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Hands-On: Samsung Galaxy S II and Epic 4G Touch

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Aug 30, 2011, 7:20 PM   by Eric M. Zeman
updated Aug 31, 2011, 11:55 AM

Samsung revealed its Galaxy S II variants for the U.S. market with AT&T, Sprint, and T-Mobile. Phone Scoop goes hands-on with the latest flagship device from Samsung.

Intro 

Samsung is bringing the Galaxy S II to the U.S. in three different flavors. Though the handset was first announced at Mobile World Congress in February, the U.S. variants all feature some notable differences when compared to the global version.

Putting all three through their paces, each of the variants has an identical version of TouchWiz on top of Android 2.3 Gingerbread. The displays were insanely impressive, as was the speed of the user interface and responsiveness of the devices.

Here is Phone Scoop's hands-on impression of each of the new handsets for AT&T, Sprint, and T-Mobile.

AT&T 

Samsung re-announced the Galaxy S II with a lot of hullaballoo today in New York City, despite the fact that the device was actually announced in Barcelona seven months ago.

 

ATT

Click a thumbnail above for a larger view.

The S II for AT&T is amazingly thin. It is about as thin as they come. Samsung used a special, new Super AMOLED Plus display that itself is thinner than previous displays. It is also light as a feather. I can't recall a device that weighed as little as the S II. It'll slip into the tightest pocket.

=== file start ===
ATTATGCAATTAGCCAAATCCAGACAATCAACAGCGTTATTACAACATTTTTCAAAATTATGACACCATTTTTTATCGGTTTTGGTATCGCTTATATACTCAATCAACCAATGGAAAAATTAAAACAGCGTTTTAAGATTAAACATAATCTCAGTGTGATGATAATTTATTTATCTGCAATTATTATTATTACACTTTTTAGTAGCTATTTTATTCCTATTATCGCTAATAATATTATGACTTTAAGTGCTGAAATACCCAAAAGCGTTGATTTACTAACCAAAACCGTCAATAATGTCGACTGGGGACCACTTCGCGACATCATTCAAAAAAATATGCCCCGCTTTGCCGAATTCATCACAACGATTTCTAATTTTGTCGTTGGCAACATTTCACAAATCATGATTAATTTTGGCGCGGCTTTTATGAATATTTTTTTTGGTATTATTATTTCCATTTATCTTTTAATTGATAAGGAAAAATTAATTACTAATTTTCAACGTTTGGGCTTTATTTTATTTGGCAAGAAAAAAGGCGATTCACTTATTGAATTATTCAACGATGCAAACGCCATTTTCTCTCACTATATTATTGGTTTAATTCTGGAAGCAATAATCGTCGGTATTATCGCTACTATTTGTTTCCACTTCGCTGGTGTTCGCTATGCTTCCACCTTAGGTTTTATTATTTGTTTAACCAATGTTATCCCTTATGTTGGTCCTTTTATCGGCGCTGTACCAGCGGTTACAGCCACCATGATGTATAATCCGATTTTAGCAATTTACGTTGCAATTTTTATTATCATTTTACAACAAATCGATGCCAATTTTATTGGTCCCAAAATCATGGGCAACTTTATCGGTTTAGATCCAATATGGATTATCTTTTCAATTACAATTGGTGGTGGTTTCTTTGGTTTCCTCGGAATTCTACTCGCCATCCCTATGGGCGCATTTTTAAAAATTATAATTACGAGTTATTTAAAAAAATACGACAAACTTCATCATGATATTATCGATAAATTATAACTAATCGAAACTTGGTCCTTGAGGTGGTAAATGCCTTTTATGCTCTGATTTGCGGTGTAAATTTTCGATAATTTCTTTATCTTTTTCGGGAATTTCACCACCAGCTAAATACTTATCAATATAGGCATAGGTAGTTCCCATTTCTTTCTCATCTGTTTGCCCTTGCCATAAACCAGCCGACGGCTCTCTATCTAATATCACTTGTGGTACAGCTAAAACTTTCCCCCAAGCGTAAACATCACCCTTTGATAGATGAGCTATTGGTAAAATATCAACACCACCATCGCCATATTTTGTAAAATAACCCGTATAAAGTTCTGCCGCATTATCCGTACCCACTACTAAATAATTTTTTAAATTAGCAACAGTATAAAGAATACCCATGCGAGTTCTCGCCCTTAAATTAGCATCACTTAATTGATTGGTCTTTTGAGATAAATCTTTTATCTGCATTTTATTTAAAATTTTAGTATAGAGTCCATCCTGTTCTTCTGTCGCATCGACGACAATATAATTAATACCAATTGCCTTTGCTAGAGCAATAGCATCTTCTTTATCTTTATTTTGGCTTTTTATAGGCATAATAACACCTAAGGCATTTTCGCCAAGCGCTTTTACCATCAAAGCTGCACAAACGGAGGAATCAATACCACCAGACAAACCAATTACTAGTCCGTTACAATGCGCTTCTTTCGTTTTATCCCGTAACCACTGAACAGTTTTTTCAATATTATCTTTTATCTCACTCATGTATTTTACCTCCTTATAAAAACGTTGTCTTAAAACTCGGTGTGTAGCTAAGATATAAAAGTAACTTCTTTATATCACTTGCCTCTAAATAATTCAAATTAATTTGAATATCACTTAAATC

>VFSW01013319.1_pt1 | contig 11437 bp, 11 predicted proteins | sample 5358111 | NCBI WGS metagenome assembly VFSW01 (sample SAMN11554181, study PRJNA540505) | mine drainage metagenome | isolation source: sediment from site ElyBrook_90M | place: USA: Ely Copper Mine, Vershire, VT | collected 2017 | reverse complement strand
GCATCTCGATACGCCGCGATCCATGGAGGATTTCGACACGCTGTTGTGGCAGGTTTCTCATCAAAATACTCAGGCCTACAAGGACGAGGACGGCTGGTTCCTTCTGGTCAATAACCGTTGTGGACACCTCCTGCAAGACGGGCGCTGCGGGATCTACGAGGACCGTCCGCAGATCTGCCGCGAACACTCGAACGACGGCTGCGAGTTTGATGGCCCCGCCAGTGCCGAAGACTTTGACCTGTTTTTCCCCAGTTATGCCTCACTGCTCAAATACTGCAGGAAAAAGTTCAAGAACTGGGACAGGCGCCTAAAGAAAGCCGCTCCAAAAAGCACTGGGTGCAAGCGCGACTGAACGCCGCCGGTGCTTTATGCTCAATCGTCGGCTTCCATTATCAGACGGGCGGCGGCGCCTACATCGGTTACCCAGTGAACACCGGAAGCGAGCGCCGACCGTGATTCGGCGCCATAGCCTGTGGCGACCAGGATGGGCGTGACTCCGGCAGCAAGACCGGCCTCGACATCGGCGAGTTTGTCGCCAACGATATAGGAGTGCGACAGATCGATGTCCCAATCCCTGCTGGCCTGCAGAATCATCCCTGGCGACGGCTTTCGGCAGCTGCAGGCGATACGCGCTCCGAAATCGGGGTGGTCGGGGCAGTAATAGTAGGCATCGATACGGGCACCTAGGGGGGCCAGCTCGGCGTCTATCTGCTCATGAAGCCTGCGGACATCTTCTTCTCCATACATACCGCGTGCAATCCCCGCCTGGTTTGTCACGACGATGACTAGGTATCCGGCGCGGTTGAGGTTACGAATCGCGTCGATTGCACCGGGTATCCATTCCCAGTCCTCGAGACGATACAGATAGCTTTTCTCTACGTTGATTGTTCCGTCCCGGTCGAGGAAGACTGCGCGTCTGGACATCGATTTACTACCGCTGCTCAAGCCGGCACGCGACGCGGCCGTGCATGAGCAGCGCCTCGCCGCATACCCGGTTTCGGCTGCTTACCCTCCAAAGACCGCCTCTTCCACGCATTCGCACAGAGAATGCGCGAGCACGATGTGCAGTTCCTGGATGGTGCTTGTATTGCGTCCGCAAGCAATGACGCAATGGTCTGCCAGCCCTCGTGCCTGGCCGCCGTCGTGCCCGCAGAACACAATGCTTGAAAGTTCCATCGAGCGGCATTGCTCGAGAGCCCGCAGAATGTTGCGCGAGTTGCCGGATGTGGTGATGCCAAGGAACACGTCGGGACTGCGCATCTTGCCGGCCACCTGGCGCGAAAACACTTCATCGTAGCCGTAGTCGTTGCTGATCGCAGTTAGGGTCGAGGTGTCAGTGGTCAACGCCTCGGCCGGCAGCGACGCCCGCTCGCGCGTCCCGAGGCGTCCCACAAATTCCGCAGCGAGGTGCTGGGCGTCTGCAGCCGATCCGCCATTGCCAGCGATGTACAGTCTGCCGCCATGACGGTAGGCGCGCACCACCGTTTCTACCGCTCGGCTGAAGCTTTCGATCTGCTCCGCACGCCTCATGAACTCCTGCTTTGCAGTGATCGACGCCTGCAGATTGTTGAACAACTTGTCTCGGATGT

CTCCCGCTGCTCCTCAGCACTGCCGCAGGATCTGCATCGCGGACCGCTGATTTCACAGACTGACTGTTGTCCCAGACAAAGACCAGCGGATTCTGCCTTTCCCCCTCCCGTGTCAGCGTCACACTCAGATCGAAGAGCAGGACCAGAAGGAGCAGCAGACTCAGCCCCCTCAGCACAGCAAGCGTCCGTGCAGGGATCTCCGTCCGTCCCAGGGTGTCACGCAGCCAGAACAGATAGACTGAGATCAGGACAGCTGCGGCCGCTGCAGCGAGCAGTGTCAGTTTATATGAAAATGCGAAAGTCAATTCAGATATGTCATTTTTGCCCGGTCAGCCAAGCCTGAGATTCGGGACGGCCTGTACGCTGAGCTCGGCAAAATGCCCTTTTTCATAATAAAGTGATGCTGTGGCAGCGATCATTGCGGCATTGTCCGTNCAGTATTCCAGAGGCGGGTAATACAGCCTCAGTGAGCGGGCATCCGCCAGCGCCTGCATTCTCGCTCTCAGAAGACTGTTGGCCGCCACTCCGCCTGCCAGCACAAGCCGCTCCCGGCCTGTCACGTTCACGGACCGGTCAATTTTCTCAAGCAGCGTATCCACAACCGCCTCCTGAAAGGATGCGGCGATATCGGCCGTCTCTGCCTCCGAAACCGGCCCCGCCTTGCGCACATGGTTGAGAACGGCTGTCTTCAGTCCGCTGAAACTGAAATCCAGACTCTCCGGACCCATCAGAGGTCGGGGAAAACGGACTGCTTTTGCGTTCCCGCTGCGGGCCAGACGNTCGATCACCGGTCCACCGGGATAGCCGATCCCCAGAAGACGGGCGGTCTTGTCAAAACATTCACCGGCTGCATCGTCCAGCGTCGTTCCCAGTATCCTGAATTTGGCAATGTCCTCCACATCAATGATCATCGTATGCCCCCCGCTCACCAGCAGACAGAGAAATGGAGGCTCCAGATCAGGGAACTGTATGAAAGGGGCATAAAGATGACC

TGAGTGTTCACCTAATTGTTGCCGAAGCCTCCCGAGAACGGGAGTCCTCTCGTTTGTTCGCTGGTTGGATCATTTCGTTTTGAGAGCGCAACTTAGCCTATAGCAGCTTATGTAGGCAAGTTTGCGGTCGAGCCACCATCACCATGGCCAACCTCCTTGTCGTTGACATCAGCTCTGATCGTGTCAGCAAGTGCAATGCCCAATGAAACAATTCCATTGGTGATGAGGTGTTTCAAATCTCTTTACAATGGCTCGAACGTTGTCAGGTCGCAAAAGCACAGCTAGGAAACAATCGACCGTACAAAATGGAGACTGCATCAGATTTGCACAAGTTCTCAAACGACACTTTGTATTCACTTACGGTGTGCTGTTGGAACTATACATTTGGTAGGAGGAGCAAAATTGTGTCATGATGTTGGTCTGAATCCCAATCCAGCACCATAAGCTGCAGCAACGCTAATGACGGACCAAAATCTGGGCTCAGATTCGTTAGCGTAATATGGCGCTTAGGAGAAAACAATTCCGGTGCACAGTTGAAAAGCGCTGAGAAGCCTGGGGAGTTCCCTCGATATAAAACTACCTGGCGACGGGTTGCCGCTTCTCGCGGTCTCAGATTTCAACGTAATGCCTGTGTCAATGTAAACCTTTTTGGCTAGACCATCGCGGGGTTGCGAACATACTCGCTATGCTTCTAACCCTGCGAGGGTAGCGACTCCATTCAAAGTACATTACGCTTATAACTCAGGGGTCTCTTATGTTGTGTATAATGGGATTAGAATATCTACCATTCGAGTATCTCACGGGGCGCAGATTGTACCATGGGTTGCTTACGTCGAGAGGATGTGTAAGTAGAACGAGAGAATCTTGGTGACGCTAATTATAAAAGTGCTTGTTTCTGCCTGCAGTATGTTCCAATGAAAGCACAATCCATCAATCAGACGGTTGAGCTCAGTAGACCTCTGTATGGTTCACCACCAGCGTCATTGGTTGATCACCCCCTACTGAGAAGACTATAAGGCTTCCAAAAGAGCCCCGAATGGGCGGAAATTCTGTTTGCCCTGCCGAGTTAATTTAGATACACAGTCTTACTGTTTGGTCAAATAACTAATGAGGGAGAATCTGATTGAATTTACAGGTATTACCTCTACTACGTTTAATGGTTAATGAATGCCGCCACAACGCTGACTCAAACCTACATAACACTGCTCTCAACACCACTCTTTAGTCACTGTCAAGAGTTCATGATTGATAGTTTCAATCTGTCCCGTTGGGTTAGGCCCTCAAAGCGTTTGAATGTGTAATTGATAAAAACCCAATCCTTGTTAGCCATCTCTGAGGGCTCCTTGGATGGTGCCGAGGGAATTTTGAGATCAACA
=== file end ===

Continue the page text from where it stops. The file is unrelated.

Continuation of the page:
As far as feel in the hand is concerned, its it doesn't feel all that different than some of the other Galaxy handsets out there, such as the Infuse 4G on AT&T's network. Because of the huge display, it is an enormous phone and very wide. It's near impossible to get your hand all the way around it. The back has a textured surface that reminds me of carbon fiber. The one bummer is that the S II still has that plastic-y feel of its Galaxy S predecessors. I would prefer it to feel more solid and seem some metal in the design somewhere rather than all the plastic that is used in the housing. For whatever reason, Samsung seems to be averse to using metal in its handset designs.

The Super AMOLED Plus display is ridiculous. It simply looks fantastic. Even in blinding white light, the display dazzled with its colors, brightness and clarity. Samsung really knows how to make fantastic displays on its devices. Oddly, the AT&T version of the S II has a 4.3-inch display, whereas the other two versions shown off tonight have 4.52-inch displays. AT&T wasn't able to explain the difference.

The rest of the S II takes a minimalistic approach. Thankfully, Samsung whittled the bezel down to almost nothing and the display fills most of the face of the phone. The power/lock key is on the right, the volume toggle is on the left, and there are the usual four buttons below the display.

The user interface builds on Samsung's TouchWiz software, but also tones TouchWiz down a bit. The main menu looks and acts just like other Galaxy TouchWiz phones, but the home screens are slightly different. Samsung has created its own widgets to collect information on the home screen. They can be used to stick all sorts of content from the web there, including RSS feeds, weather, news, email, social networks, and so on. The design of these widgets is clean and crisp, though it is easy to clutter up the home screen if you stuff too many on there.

The newest version of TouchWiz gets rid of all the dippy-looking, chicklet-sized icons that I've disliked intensely of previous versions of TouchWiz. Instead, Samsung has allowed the UI to look like a more natural version of Android. While there's still a decidedly Samsung feel to the user interface, it is far, far less obnoxious than it is on other Galaxy devices.